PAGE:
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Dykstra sentenced in bankruptcy fraud case

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Dykstra sentenced in bankruptcy fraud case

LOS ANGELES (AP) Former All-Star outfielder Lenny Dykstra was sentenced Monday to 6 1/2 months in prison for hiding baseball gloves and other heirlooms from his playing days that were supposed to be part of his bankruptcy filing, capping a tumultuous year of legal woes.

U.S. District Judge Dean Pregerson weighed Dykstra's battle with drugs and alcohol versus the crimes he committed and opted to give the ex-big leaguer a lenient prison term but saddled him with 500 hours of community service. He also ordered Dykstra to pay $200,000 in restitution.

Dykstra, 49, apologized for his actions and promised to turn his life around.

``I don't think I'm a bad person,'' said Dykstra, who was in handcuffs and wearing a white prison-issued jumpsuit. ``I made some bad decisions.''

Pregerson initially issued a 14-month sentence, but revised his ruling after he noted Dykstra had already served seven months in federal custody awaiting sentencing. Dykstra was already behind bars after pleading no contest to grand theft auto and providing a false financial statement.

The sentences will run concurrent and Dykstra could be released by mid-2013, Pregerson said.

Prosecutors sought a 2 1/2-year sentence after Dykstra pleaded guilty earlier this year to bankruptcy fraud, concealment of assets and money laundering.

The sentencing was part of a downward spiral for Dykstra, who earned the nickname ``Nails'' during his 12-year career with the New York Mets and Philadelphia Phillies because of his gritty style of play.

Dykstra, who bought a mansion once owned by hockey star Wayne Gretzky, filed for bankruptcy three years ago, claiming he owed more than $31 million and had only $50,000 in assets.

After the filing, Dykstra hid, sold or destroyed at least $200,000 worth of items without permission of a bankruptcy trustee, prosecutors said.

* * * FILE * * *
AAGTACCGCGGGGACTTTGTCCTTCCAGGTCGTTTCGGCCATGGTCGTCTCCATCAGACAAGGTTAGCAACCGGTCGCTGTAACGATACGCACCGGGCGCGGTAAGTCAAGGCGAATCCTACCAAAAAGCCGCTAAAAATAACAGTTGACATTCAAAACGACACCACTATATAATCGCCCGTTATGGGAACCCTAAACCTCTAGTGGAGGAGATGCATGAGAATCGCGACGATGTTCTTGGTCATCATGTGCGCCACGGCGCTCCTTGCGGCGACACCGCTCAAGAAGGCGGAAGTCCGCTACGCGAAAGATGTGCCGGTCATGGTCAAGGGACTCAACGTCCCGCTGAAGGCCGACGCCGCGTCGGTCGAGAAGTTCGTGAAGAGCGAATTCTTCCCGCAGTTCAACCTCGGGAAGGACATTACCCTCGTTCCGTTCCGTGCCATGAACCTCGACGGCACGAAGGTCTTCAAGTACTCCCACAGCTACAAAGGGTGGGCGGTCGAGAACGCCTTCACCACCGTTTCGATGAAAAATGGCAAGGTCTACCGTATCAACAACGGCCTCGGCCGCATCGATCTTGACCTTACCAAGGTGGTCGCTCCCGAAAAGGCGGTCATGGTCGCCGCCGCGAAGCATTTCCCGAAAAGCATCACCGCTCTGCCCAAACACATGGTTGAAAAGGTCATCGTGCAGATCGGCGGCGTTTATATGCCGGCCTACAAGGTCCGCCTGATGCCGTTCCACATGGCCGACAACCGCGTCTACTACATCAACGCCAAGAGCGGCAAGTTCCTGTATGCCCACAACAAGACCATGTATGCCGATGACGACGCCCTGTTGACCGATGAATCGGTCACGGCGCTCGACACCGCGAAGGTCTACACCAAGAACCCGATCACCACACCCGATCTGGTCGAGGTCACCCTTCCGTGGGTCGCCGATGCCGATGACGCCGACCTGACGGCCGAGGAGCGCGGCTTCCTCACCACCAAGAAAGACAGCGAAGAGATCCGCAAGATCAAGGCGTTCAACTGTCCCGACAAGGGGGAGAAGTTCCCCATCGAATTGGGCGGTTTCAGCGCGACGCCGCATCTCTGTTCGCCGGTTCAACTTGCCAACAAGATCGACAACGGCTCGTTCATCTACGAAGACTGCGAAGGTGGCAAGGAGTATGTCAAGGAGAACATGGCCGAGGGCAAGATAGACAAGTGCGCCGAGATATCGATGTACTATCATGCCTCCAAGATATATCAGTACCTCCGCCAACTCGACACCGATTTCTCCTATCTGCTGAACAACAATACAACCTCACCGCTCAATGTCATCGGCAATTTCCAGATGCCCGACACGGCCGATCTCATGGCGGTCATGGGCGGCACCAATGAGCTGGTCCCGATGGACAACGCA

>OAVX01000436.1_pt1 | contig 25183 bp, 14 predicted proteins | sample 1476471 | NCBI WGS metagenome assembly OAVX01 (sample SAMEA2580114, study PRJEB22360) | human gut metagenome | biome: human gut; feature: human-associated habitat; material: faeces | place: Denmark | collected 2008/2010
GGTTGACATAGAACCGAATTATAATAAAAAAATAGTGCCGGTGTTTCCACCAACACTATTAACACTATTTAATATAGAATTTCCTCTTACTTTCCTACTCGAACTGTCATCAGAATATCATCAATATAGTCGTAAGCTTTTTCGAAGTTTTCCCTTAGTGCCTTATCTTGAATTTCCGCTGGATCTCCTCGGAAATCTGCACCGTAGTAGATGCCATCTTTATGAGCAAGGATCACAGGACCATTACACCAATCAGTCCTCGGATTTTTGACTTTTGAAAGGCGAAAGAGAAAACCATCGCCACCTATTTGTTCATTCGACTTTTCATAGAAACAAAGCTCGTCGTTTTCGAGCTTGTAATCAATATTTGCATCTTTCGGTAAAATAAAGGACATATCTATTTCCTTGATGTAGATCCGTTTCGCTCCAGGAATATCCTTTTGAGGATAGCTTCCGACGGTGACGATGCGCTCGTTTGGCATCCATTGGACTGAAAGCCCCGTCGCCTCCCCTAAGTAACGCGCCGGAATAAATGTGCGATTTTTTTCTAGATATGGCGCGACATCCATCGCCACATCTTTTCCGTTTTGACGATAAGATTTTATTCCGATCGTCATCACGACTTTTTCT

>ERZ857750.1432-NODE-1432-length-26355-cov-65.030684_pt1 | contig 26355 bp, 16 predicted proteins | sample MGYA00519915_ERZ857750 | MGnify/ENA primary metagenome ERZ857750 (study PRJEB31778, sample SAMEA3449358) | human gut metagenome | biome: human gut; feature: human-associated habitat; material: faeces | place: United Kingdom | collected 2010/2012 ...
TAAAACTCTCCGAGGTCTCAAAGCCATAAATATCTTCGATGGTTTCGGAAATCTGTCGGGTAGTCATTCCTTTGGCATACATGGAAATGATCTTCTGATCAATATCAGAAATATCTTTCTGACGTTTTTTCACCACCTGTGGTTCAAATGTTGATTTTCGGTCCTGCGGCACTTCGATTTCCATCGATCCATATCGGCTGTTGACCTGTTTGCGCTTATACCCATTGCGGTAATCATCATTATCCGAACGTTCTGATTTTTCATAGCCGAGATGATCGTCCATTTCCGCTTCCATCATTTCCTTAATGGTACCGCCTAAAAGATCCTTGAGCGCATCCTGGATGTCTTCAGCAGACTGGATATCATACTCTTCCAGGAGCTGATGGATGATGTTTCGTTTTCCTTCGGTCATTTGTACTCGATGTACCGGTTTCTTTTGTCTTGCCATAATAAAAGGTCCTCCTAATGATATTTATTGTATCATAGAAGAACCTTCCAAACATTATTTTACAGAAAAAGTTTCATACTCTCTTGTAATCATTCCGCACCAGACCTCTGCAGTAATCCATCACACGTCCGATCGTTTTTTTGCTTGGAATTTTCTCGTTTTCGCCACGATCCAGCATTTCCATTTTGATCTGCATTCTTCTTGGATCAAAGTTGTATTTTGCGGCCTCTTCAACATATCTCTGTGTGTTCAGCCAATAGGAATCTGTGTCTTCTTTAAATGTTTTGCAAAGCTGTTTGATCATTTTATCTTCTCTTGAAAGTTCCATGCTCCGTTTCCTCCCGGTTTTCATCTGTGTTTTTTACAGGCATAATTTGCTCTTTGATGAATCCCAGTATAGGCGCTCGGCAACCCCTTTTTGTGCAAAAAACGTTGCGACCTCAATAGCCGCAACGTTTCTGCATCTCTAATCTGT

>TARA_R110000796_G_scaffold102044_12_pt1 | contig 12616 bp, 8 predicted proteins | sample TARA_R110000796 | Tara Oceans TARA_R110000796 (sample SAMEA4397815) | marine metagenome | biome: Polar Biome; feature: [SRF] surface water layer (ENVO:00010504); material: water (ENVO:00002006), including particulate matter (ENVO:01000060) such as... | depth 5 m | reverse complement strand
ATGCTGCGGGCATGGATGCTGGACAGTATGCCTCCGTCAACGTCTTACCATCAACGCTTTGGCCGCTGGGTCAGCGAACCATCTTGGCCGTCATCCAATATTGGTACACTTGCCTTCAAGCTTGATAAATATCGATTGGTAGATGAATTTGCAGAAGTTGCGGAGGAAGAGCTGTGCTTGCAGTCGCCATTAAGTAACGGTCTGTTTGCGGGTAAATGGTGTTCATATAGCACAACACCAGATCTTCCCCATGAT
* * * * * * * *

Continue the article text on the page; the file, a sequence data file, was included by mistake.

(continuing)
Court documents show Dykstra said he put an oven, sconces and chandeliers into a storage unit, but prosecutors said he actually sold the items for $8,500. Then Dykstra went to another house where his ex-wife lived and sold a cache of baseball memorabilia to a Las Vegas dealer for $15,000 and pocketed the proceeds.

Deputy federal public defender Hilary Potashner said Dykstra has battled drug and alcohol abuse that date back to his playing days when he took painkillers. Dykstra was arrested last year by Los Angeles police who said they found cocaine, Ecstasy and synthetic human growth hormone at his home. As part of the grand theft auto case, prosecutors dropped 21 counts against him in exchange for his no contest plea.

Potashner added that when Dykstra ran into financial troubles several years ago, he became a person who was out of control.

Pregerson tried to comprehend the host of legal problems facing Dykstra, including a recent nine-month sentence after he pleaded no contest to exposing himself to women he met through Craigslist.

``There's just a sort of spectrum of conduct I can't understand,'' Pregerson said. ``What I am trying to understand is: Who is Mr. Dykstra?''

Dykstra's attorneys stressed their client has learned a valuable lesson and has paid a high price for his celebrity status. Potashner said in court that Dykstra was ``beaten to a pulp'' recently while in a Los Angeles County jail and had some teeth knocked out.

Steve Whitmore, a spokesman for the Los Angeles County sheriff's department, said there had been a fight involving Dykstra and some deputies in April after the former ball player had to be taken to a hospital for undisclosed reasons. Dykstra was the aggressor and had to be physically restrained, Whitmore said.

``The accusation the defense attorney is making in court is not accurate,'' said Whitmore, who added Dykstra suffered a bloody nose during the incident.

On Monday, Dykstra had about a dozen supporters in court, including his ex-wife and his son, Cutter, who is playing for the Washington Nationals' Single-A team in Maryland.